Goldfish prank at nuclear power plant solved


A recent mystery concerning two goldfish being found in a restricted area of a nuclear power plant has been solved and found to be a prank from work men.

The goldfish were found in a jug of radioactive water in a secure area of Perry Nuclear Power Plant outside Cleveland.

It is thought that six contractors were responsible for the stunt, smuggling the fish in inside lunch boxes.

FirstEnergy Corp. spent a month investigating where the fish came from, with federal regulators also getting involved.

The company said the contractors, hired to replace insulation on pipes for inspections, admitted to bringing the fish into the plant as a prank.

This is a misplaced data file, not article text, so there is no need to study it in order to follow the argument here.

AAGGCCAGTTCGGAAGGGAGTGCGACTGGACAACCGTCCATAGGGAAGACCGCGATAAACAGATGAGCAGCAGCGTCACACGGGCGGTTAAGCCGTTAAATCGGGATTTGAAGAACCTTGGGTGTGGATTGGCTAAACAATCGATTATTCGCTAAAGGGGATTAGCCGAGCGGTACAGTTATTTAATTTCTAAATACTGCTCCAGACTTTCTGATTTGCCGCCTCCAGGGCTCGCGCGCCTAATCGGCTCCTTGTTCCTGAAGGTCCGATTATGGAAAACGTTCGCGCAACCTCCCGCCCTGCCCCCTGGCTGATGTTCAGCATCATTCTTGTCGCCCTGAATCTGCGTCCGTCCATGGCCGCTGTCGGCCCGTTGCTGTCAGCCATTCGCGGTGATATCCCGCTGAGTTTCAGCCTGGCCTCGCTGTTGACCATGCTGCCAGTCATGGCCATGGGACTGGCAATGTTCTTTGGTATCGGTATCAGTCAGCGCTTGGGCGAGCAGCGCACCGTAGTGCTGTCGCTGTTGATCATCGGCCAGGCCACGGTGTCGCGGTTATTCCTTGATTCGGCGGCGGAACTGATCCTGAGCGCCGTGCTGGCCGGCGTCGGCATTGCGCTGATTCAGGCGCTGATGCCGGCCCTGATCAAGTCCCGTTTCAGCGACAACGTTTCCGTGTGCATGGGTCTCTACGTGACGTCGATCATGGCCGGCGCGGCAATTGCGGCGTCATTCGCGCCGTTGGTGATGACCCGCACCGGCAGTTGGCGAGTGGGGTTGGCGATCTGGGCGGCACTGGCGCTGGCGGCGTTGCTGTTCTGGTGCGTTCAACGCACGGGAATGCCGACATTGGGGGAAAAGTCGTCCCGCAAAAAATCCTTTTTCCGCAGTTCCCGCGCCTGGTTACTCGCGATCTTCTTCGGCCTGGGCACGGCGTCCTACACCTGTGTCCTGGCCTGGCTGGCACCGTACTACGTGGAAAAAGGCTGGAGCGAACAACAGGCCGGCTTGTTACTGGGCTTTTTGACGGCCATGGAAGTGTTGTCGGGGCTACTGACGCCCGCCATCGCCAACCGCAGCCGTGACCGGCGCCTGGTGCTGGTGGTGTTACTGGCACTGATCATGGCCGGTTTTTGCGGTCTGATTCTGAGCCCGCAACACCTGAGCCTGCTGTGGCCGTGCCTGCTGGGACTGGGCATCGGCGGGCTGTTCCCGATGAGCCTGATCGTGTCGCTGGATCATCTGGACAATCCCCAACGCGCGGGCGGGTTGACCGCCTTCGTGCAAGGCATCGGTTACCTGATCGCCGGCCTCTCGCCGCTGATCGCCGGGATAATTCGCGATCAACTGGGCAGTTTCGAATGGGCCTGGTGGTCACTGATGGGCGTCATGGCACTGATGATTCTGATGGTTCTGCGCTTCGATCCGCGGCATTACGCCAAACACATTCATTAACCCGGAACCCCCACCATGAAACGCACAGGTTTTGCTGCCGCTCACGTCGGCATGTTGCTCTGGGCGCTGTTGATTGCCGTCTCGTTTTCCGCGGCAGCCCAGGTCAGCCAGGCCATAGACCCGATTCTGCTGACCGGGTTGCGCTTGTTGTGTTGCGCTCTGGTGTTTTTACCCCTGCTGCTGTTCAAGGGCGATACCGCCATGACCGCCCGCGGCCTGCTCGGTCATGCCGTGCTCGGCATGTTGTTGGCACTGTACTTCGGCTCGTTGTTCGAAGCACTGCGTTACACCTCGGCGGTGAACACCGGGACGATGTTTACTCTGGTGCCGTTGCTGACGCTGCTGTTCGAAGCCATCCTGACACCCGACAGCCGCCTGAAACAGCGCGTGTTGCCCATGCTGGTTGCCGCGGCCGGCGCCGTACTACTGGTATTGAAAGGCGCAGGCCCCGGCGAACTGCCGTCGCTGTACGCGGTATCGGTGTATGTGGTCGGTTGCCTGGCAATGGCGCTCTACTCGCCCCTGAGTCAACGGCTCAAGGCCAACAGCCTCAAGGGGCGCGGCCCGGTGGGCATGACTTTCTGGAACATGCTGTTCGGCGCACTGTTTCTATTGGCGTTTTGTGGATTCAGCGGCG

They avoided security measures designed to look for explosives, guns and other contraband that would cause damage to the power plant, said Jennifer Young, a spokeswoman for Akron-based FirstEnergy.

She said: "There was no malicious intent that we are aware of.

"It definitely doesn't meet the professionalism we expect from out contractors and our employees."

No laws were broken, as the incident was not a security breach, and no criminal charges can be filed. However the workers will no longer be allowed on FirstEnergy projects, according to Young.

Three of the five goldfish were never found, instead believed to have been thrown away during a cleanup at the plant.